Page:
What do we want to know?
This systematic review summarises and amalgamates the available evidence on how effective are public works programmes (PWPs) in stimulating local economic transformation in low-and middle-income countries (LMICs). The research also aimed to summarise the factors responsible for improving or reducing the efficacy of PWPs on local economic transformation in LMICs and if community involvement in PWPs improve the effectiveness of the programmes on local economic transformation in LMICs.
Why it is important to know and for whom?
The systematic review provides information on the different PWPs in LMICs globally. The public works programmes looked in this review are MGNREGS and Cash transfer programmes. . This is designed to assist the policymakers and researchers in assessing the evidence of effectiveness of public works programs in stimulating local economic transformation in LMICs.
What did we find?
The findings of the systematic review are from 88 research studies. The evidence from the review suggests that public works programmes have played a major role in people empowerment, gender empowerment, financial security, food security, improvement in the nutrition and so on. There were 64 studies answering the first research question ‘How effective are PWPs in stimulating local economic transformation in LMICs?’ The analysis from two programmes implemented in LMICs is considered to answer this question, rural employment programme and Cash transfers program. MGRNEGA is one of the widely implemented rural implemented programme. The analysis from the quantitative data shows an average increase of 11.19% increase in income, 38.12% increase in savings, 54.64% in employment, 5.85% increase in education expenditure and 177.34 Kcal/capita/day increase in nutrition intake after the implementation of MGNREGS contributing to the local economic transformation. Narrative synthesis suggests that after the implementation of MGNREGA, rural population has achieved economic empowerment with an increase in household income, consumption expenditure, food security, and increased self-confidence.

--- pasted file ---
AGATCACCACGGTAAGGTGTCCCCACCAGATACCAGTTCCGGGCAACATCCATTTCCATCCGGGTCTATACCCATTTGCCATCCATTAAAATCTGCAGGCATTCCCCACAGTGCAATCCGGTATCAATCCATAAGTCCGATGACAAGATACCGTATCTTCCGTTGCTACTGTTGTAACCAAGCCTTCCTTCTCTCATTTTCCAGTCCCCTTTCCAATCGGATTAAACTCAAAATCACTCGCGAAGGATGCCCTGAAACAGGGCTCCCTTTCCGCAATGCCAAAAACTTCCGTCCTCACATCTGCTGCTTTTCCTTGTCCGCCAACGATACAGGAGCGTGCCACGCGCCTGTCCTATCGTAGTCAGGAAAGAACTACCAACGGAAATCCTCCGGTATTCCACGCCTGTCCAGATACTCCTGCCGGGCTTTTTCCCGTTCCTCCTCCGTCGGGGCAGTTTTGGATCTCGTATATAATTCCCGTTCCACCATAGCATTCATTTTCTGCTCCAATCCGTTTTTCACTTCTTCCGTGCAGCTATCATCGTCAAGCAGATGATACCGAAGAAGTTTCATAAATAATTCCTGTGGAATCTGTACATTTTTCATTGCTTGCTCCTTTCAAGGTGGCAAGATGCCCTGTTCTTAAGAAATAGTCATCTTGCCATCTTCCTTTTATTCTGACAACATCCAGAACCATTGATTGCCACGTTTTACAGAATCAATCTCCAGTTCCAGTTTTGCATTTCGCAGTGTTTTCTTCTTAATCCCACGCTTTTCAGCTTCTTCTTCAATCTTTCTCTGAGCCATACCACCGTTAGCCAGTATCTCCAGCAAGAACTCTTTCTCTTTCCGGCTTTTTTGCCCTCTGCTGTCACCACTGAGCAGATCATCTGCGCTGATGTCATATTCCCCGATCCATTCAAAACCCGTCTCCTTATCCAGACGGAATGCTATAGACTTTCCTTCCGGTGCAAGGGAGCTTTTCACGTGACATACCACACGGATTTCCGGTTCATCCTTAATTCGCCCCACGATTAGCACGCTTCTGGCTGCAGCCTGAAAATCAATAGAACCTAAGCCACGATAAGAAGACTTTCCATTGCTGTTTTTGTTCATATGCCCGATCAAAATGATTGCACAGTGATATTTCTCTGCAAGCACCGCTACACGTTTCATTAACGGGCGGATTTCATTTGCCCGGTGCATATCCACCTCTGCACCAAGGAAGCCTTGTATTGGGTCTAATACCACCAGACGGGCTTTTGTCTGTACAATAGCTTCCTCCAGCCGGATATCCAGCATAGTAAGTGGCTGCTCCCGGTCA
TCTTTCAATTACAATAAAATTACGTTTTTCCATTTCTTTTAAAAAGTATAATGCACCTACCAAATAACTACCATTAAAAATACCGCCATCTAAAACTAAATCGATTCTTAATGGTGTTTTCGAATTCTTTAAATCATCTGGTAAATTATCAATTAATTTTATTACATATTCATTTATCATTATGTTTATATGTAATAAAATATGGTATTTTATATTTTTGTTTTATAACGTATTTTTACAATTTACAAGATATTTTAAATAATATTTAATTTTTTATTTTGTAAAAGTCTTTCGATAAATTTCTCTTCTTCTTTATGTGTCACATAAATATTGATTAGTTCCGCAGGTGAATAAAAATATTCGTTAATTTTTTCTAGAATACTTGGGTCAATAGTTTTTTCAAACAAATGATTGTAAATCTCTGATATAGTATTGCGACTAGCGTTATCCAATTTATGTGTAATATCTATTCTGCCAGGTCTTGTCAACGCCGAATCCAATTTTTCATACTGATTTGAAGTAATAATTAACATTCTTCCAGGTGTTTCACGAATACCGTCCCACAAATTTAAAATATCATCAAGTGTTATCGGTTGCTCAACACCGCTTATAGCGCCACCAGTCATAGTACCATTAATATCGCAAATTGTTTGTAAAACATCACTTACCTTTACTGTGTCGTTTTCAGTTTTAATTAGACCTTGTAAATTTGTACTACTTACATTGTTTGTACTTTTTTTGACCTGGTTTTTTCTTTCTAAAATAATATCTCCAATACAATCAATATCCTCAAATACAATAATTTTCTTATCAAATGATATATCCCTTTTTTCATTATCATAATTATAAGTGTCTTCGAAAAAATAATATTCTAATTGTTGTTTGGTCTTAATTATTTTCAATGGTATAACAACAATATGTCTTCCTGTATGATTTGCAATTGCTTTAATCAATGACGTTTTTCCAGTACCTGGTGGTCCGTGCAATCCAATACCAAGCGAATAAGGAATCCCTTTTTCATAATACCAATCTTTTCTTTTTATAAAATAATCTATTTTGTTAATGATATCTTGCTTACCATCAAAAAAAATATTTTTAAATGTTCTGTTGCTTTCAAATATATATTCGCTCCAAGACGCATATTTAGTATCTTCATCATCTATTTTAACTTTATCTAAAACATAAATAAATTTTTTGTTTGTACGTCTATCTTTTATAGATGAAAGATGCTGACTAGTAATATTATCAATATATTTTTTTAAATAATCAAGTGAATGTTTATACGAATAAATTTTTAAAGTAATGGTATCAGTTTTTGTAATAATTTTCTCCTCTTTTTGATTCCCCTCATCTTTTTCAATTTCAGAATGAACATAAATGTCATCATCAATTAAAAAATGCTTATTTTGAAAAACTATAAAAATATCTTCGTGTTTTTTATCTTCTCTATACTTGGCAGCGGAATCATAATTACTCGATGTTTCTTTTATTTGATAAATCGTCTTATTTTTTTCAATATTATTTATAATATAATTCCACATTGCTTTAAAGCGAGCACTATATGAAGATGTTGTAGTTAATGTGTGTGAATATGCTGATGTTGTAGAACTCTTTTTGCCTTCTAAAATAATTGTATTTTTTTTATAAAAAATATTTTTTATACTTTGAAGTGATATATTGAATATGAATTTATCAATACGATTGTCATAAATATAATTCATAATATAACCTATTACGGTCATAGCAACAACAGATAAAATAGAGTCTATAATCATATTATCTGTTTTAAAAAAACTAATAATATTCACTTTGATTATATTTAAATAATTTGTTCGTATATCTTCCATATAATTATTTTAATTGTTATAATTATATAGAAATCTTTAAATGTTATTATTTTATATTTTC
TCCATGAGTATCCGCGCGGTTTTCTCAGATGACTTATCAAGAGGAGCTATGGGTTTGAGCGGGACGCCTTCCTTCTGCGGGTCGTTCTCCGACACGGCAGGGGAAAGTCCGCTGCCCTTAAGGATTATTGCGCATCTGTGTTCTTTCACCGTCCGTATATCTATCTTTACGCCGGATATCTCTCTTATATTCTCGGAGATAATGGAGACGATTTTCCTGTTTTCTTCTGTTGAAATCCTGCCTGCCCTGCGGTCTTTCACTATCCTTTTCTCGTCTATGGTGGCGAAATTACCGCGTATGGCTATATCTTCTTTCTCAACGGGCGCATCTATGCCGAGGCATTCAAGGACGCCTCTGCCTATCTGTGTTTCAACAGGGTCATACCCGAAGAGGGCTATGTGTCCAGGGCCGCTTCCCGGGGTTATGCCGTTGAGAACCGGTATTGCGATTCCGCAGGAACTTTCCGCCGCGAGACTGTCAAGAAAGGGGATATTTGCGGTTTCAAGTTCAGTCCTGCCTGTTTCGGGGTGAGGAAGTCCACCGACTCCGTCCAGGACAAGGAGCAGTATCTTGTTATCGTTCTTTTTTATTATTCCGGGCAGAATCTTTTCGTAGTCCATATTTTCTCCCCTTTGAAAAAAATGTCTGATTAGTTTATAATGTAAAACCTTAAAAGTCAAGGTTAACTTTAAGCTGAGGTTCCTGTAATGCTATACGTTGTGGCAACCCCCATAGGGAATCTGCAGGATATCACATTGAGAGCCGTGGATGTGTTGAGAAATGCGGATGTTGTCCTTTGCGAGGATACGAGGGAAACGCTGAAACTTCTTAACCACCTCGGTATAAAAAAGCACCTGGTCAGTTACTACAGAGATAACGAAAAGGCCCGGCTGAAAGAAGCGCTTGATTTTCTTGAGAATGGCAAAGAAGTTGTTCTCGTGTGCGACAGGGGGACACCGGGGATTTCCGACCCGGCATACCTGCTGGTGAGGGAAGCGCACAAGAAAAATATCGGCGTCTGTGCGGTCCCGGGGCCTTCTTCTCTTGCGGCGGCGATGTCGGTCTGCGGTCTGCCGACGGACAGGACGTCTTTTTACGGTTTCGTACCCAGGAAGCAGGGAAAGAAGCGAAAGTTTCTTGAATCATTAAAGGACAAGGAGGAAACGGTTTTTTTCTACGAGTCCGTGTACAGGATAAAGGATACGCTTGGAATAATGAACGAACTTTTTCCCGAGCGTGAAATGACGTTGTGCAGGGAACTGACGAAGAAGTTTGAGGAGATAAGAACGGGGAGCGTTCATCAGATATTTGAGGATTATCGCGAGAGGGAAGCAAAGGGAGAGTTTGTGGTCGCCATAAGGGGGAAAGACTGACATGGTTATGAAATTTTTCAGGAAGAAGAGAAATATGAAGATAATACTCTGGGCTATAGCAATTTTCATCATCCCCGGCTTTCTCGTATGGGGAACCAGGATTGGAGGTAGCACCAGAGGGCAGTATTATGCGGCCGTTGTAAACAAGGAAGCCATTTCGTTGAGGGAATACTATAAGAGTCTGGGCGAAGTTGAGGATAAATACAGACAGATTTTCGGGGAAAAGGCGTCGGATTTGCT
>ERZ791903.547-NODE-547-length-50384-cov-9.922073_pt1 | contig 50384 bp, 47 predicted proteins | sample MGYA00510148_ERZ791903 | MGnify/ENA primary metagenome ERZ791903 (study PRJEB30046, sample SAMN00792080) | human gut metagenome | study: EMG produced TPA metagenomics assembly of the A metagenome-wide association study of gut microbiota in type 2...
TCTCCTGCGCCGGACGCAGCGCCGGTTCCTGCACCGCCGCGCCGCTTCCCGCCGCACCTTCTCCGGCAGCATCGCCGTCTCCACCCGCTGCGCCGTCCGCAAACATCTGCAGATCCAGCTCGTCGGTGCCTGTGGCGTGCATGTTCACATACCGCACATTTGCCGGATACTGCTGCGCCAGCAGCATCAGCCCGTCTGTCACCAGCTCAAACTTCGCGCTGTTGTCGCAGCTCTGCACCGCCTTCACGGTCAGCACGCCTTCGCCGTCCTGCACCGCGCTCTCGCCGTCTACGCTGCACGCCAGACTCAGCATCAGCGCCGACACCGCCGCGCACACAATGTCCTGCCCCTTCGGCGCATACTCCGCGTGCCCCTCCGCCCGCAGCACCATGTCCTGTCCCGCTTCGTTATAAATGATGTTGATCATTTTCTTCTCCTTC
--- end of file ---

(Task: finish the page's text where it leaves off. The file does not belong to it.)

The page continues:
The meta-analysis from the Cash transfers programme shows an average increase of 19.31% increase in house hold income after the implementation of Cash transfers in various countries. Narrative synthesis also suggests an increase in consumption and income of families, increase in quality of food intake, consumption expenditure, earnings, and empowerment of women by improving their decision making and spending ability.
The second objective of the systematic review was to find out the factors which improve or reduce the efficacy of public works programmes on local economic transformation in LMICs. Among the twenty two studies describing cash transfer programmes across Latin America, Africa and Asia, only two studies suggested factors which improved the efficacy of the cash transfer programmes. Out of the sixty five studies discussing effectiveness of MGNREGA in India, seven studies explained the factors improving the efficacy of PWP on local economic transformation. The factors responsible for improving the efficacy of programme on local economic transformation are: Women participation in the programme, Grievance redressal mechanism and Provision of off-seasonal employment. The factors responsible for reducing the efficacy of MGNREGA programme on local economic transformation are as follows: Corruption, Financial mismanagement, Administrative mismanagement, Low knowledge and awareness of the programme, Lack of worksite facilities and Non-availability of regular works.